After multiple student health issues reported in Dewey, Oklahoma, the superintendent sent letters to parents addressing the problem.
In the letter, Superintendent Vince Vincent said, “we have no reason to believe that our students are in an unsafe environment nor are they subjected to anything contagious.”
Vincent said the school district has had “a rash of student health issues” in the high school and middle school starting in early fall, but they've found no evidence that anything on campus is responsible.
Vincent said they contacted the county health department, the Oklahoma Department of Environmental Quality and the Oklahoma Office of the State Epidemiologist, but said those meetings also didn’t provide any information suggesting any environmental or contagious issue.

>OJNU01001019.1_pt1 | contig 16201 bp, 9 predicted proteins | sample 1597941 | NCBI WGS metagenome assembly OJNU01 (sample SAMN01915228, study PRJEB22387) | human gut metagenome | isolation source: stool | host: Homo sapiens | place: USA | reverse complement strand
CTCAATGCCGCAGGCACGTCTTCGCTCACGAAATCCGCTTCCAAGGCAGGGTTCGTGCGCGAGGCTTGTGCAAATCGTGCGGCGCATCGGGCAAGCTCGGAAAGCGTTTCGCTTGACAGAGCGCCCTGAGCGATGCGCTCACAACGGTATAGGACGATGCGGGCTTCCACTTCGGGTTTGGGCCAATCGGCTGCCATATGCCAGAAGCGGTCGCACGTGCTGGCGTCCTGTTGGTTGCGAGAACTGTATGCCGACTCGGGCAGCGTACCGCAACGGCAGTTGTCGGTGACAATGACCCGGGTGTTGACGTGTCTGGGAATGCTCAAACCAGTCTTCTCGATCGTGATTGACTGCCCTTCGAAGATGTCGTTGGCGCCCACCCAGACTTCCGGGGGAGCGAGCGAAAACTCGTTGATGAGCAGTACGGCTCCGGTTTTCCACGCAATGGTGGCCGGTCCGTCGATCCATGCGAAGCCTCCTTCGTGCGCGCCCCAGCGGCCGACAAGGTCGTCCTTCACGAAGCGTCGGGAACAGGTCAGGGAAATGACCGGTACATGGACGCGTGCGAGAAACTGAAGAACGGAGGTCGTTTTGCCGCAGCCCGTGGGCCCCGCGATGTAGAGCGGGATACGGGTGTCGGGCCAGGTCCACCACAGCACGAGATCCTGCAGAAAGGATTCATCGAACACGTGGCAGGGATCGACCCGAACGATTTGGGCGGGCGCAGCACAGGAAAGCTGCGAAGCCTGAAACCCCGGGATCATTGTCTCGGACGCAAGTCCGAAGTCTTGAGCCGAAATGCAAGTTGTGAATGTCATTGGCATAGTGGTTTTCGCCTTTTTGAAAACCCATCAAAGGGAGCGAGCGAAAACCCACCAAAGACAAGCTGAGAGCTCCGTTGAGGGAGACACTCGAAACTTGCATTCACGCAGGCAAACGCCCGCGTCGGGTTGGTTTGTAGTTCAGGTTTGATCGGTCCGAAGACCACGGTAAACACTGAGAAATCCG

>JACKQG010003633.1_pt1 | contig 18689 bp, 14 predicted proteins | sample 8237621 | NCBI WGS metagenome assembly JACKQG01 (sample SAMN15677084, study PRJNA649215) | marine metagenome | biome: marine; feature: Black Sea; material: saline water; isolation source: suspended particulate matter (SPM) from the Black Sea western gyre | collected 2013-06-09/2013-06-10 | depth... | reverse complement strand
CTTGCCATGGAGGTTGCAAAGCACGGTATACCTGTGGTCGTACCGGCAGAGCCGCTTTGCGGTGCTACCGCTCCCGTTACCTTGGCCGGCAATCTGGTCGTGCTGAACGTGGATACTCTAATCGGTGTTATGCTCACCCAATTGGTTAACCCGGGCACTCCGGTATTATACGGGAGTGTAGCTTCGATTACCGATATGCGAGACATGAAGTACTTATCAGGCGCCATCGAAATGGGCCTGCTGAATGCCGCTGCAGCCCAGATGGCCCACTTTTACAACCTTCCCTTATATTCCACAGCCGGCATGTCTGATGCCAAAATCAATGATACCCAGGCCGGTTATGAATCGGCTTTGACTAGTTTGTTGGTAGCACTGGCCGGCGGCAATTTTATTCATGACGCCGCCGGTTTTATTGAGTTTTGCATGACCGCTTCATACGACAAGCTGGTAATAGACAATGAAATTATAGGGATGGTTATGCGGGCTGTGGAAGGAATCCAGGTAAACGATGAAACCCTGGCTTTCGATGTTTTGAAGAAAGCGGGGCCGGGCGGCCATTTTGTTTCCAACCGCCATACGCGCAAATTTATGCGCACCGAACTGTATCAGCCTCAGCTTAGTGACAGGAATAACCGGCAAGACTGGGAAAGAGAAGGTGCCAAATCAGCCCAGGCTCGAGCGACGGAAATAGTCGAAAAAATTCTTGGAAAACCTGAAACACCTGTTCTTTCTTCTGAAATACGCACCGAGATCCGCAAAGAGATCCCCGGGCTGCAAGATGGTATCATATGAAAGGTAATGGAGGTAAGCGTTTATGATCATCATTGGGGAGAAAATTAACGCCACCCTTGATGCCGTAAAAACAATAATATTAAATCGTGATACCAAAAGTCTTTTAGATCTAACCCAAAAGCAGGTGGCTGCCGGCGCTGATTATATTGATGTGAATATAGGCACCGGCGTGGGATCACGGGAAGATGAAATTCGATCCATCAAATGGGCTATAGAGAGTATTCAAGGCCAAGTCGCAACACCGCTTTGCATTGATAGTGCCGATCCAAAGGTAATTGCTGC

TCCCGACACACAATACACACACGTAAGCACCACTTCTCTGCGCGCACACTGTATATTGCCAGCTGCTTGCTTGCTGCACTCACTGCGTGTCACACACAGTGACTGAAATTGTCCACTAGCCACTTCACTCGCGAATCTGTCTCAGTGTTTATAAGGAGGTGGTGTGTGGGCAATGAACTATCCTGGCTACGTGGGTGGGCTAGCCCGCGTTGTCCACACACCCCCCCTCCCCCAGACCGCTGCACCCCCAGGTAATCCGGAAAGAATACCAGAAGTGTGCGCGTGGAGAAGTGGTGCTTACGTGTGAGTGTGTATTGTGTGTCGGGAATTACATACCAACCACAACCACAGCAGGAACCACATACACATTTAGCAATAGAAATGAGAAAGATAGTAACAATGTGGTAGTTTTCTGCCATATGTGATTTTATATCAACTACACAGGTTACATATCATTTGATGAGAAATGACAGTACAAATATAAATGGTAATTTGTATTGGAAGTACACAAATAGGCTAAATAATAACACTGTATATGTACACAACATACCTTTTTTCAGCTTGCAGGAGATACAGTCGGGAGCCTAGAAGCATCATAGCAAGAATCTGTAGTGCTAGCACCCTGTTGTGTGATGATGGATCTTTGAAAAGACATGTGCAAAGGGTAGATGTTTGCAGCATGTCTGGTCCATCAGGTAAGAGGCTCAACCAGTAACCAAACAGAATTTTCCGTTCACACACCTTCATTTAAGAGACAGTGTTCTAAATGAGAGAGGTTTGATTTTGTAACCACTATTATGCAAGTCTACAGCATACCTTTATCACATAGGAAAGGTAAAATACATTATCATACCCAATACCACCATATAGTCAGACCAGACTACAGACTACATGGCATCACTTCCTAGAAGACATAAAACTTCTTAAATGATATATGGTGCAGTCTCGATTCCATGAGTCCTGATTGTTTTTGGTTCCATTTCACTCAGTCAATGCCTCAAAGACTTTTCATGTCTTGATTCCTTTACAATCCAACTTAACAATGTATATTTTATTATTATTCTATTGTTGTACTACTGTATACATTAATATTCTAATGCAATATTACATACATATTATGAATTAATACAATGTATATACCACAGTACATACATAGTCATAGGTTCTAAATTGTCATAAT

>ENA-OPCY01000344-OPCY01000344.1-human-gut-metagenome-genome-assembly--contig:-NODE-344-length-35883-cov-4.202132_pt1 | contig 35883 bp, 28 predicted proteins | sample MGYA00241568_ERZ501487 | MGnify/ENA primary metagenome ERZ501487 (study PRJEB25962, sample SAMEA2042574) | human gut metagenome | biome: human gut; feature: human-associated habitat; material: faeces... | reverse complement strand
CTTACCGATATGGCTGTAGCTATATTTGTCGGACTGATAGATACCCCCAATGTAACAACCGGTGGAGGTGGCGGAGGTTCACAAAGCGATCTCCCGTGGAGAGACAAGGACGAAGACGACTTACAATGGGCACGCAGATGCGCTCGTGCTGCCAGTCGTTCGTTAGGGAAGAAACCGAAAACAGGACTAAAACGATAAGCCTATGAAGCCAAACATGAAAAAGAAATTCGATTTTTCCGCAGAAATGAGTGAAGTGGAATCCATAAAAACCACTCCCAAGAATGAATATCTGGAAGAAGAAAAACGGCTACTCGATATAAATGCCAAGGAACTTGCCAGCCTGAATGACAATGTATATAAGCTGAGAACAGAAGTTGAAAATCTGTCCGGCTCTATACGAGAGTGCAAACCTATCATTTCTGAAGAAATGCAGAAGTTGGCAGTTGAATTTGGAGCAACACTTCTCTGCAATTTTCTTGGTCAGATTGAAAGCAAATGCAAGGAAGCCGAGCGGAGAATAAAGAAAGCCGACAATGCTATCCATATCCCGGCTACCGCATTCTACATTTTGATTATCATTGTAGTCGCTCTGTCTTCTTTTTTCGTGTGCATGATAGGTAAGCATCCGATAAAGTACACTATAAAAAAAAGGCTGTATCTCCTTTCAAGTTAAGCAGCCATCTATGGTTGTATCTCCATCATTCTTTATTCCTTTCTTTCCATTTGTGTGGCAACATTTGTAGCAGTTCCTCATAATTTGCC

He also said water tests and mold tests showed no health concerns.
In the letter, the superintendent said some of the affected students “have been diagnosed with Conversion Disorder.” He said it’s a psychological disorder and that symptoms are in response to stress and anxiety.
“As we have progressed through the school year, I am aware that many students, families, and community members are fearful of what is occurring within our school system and this may be contributing to more anxiety,” Vincent said in the letter.
He said the school district is doing everything it can to gather information and will continue to do so.
“I firmly believe that we’ll get through this together as a community by speaking with our children and reassuring them they are safe,” he said.
You can read the full letter below.